Worryingly this rise in poverty has coincided with a drop in the availability of legal aid. Lady Hale, the UK’s most senior judge appealed for support likely to reignite controversy over cuts to legal aid. More precisely, she has appealed for people to give money to a charity whose volunteers support those who become embroiled in civil court cases but cannot afford a lawyer. “I know how intimidating the civil and family courts can be for people without legal knowledge or help,” she declared. “Everyone deserves access to justice whether or not they can afford a lawyer.”
Protracted austerity since 2012 caused an alarming rise in the number of people forced to represent themselves. The number of people receiving legal aid has fallen more than 80% in eight years. According to some critics, this led to unsatisfactory justice, with an increasing numbers of people without lawyers. “The problem is in private law cases, that is cases where the disputes are within the family, not between the family and the local authority, and by and large legal aid is no longer available for private law cases unless there’s been an allegation and evidence of domestic violence.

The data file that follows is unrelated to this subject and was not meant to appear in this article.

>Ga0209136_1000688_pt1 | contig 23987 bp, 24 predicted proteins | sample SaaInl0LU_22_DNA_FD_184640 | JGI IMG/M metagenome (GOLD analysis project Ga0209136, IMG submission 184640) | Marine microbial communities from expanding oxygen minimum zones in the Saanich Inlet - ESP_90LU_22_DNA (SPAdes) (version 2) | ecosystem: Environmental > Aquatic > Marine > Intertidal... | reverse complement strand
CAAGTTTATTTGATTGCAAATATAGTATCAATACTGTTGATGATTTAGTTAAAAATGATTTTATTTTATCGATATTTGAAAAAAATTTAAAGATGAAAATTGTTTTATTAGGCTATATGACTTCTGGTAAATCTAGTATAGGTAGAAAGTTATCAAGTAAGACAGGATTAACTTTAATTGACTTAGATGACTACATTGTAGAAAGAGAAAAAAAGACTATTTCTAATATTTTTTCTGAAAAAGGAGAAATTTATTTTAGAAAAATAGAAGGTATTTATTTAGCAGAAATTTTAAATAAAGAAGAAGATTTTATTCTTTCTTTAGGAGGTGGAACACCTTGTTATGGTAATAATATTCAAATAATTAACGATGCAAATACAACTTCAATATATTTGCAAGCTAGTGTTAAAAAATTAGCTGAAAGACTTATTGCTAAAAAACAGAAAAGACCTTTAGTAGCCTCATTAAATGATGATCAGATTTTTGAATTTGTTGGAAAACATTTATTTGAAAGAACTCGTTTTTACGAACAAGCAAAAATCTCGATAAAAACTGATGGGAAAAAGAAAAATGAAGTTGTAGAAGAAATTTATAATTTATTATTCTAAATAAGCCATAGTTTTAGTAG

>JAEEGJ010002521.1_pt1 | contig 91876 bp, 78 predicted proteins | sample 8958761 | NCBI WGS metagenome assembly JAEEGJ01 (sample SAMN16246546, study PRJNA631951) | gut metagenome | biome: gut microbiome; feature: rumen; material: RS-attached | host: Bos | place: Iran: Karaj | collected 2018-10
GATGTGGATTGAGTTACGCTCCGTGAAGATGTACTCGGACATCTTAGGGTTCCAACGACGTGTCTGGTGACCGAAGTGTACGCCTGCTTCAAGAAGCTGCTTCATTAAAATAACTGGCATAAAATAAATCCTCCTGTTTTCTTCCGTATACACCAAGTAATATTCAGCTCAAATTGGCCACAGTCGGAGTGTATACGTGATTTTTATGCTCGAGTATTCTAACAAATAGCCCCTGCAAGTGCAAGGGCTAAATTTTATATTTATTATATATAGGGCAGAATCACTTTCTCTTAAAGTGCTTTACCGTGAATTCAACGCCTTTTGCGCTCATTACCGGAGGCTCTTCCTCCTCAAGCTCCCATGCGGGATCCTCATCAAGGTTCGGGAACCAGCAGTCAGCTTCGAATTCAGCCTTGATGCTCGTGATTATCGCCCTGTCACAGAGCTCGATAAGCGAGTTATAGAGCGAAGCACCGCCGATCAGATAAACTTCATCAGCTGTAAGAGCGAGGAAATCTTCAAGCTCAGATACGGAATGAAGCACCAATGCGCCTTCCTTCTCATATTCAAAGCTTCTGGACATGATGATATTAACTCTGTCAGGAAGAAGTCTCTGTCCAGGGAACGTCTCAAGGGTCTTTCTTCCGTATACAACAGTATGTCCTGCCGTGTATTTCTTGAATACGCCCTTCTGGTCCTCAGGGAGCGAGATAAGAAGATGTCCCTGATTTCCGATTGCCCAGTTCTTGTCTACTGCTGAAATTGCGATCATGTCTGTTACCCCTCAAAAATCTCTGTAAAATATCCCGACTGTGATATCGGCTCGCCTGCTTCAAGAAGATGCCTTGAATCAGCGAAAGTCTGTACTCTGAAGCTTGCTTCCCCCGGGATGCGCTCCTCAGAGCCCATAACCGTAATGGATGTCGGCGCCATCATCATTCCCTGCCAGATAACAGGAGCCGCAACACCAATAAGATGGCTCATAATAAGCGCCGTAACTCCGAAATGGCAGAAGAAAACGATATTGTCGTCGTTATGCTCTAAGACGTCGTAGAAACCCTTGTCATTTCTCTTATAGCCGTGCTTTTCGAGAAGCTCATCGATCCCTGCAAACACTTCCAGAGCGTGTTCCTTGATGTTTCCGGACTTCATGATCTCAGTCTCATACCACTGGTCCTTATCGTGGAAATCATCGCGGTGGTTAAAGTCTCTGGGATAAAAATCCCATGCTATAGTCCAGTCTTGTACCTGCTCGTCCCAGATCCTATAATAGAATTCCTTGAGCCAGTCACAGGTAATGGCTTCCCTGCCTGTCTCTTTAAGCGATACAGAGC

Those on low incomes are being excluded from the justice process. Not only are people on low incomes experiencing the full impact of austerity cuts, they are increasingly excluded from enforcing what rights they have through the courts. Poverty does not just mean lack of money, but exclusion from those processes that bind us together as citizens.
Both Lady Hale, the UK’s senior judge, and Sir James Munby, the former most senior family court judge, have expressed concerns about the lack of access to justice for those involved in civil cases who cannot afford a lawyer. Those seeking to access court processes through self-representation usually learn that this is a stressful and difficult process and many are driven into debt to fund lawyers and legal advisers.